Darwin's Sister Cities

We Want You!

City of Darwin is looking for motivated people like you to assist with ‘Welcome to Darwin’ a community event hosted by the Kalymnos Sister City Community Committee, Saturday 7 February 2015. We need volunteers for event set-up, meet and greet and hospitality service. For more information and call 8930 0695 or email h.barich@darwin.nt.gov.au

Did You Know?

Ambon is home to the Tantui War Cemetery, the final resting place for a number of WW2 Allied POWs.

Trying out traditional painting

International Relations Newsletters

Click the links below to read past editions of our International Relations eNewsletters.

Darwin's Sister Cities

City of Darwin has been an active participant in the Sister City Movement since establishing its first joint agreement with Kalymnos in Greece in 1982.

The mission of the Darwin Sister Cities Program is to increase international understanding with our sister city partners through promotion of international communication and exchange at the community level.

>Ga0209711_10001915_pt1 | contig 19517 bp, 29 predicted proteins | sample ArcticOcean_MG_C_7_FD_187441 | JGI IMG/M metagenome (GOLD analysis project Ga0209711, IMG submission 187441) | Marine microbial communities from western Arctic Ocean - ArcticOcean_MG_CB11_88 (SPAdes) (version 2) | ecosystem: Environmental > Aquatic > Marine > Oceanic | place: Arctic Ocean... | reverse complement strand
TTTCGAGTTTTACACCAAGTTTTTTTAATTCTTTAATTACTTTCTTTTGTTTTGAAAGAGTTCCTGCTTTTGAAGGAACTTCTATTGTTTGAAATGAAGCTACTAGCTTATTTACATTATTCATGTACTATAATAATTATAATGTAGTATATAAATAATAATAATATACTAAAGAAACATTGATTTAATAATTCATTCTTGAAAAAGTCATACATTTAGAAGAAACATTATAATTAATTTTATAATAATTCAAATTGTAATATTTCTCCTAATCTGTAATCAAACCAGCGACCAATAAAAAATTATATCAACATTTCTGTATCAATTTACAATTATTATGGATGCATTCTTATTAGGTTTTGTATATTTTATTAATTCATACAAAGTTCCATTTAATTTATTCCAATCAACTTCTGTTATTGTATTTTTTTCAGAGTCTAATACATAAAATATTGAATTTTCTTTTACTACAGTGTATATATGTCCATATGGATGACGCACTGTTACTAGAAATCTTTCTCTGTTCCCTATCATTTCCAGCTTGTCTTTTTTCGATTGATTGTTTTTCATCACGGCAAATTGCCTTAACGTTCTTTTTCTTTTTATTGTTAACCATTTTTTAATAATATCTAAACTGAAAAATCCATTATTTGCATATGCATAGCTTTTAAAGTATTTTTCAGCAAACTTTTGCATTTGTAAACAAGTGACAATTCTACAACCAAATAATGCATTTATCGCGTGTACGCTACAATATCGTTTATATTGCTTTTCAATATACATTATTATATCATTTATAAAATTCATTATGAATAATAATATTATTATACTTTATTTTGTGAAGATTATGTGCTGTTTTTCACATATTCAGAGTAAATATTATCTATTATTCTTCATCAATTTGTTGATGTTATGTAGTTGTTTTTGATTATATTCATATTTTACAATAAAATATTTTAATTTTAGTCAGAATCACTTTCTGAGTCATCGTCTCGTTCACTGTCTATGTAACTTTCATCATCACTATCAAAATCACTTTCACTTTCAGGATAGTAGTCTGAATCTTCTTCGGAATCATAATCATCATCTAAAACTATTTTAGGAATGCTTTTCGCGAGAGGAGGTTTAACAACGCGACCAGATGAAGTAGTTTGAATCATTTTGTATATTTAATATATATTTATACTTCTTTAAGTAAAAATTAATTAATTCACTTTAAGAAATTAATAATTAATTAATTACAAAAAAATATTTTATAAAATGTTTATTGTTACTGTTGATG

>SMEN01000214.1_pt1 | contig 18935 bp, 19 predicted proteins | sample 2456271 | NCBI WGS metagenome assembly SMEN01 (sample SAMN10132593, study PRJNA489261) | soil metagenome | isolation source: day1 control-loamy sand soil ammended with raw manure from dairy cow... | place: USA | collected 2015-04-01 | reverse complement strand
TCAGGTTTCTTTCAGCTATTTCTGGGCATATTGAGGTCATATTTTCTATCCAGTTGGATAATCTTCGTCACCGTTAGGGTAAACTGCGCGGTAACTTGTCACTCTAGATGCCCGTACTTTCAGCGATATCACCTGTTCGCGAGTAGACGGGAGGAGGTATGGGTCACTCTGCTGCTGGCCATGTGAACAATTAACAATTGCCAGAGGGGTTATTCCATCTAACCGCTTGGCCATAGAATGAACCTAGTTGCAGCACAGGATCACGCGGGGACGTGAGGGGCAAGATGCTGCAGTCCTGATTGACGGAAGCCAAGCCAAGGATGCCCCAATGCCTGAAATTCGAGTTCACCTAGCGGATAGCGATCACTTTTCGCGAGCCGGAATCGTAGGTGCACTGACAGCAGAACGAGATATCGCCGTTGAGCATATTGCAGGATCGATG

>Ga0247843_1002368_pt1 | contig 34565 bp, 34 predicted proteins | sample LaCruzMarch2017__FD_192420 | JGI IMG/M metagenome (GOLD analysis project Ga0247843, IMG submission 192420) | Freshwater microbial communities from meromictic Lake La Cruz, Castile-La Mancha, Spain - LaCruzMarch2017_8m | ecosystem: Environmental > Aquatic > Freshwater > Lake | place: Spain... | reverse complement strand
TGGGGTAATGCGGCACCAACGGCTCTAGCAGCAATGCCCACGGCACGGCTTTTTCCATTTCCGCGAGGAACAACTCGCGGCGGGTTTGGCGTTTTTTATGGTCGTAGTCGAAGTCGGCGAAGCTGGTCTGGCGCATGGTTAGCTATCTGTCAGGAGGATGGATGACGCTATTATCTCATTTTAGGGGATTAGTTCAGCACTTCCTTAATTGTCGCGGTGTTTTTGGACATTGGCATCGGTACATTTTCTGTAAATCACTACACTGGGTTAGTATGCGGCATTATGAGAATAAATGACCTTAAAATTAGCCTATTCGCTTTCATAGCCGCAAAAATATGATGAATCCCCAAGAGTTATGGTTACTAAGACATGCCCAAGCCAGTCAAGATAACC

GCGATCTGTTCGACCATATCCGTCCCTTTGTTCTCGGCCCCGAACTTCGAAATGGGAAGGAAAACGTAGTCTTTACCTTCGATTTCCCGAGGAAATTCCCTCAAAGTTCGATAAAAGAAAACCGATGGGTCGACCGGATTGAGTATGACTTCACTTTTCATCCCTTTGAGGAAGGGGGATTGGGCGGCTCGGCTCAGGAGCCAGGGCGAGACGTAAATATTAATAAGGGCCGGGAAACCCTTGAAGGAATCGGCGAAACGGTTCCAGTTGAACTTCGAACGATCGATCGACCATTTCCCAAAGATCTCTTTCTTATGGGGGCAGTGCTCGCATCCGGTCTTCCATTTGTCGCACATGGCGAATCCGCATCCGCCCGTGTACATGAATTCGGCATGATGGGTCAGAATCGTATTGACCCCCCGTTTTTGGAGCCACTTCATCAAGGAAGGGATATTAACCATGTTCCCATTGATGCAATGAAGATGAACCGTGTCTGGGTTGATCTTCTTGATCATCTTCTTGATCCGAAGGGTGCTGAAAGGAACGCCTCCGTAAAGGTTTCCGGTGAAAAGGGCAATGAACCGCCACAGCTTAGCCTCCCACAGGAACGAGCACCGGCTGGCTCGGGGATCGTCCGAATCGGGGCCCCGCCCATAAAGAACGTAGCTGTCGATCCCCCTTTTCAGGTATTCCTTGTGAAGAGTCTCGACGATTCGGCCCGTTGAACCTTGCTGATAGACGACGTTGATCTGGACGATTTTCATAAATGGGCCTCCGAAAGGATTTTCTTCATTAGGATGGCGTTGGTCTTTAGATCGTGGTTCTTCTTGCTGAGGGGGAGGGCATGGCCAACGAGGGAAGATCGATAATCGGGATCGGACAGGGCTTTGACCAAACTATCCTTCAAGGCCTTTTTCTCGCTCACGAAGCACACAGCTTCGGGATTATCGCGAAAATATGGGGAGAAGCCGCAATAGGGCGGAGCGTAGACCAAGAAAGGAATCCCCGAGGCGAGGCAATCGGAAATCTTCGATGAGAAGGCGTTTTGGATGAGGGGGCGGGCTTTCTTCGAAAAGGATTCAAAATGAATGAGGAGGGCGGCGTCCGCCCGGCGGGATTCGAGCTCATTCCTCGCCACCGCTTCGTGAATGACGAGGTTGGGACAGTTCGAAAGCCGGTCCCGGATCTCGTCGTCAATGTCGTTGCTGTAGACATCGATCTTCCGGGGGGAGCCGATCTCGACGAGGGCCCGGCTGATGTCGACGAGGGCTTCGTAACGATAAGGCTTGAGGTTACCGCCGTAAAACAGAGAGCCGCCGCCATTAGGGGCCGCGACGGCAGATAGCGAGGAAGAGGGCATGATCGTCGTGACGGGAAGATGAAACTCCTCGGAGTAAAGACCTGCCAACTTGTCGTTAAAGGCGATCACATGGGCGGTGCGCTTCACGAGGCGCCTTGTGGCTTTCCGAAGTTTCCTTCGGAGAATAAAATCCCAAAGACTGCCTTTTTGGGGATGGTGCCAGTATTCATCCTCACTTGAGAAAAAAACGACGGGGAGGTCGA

Since the inaugural Kalymnos signing, other agreements have been sealed with cities and communities as diverse as Anchorage in Alaska, Ambon in Indonesia, Haikou in China, Milikapiti in the Territory's Tiwi Islands, and Dili in Timor Leste.

The dates and places of signings are listed below in chronological order.

Kalymnos: Signing 23 April 1982 in Darwin

Anchorage: Signing 28 July 1982 in Darwin, 23 September 1982 in Anchorage

Ambon: Signing 28 October 1988 in Ambon, 21 July 1989 in Darwin

Haikou: Signing 5 September 1990 in Darwin

Milikapiti: Signing 5 July 1999 in Darwin

Dili: Signing 18 September 2003 in Darwin

The Sister Cities Movement

Sister Cities Movement

The Sister City Movement helps to facilitate friendship links between diverse communities throughout the world, with the aim of increasing understanding and fostering world peace. Other benefits include tourism, technical and professional collaborations, investment, trade, educational and cultural exchanges.

Formal recognition of Sister City affiliations began after World War II when US President Dwight D. Eisenhower proposed the 'People-to-People' program at a White House conference in 1956.

His intention was to involve individuals and organised groups at all levels of society in 'citizen diplomacy', with the hope that personal relationships, foster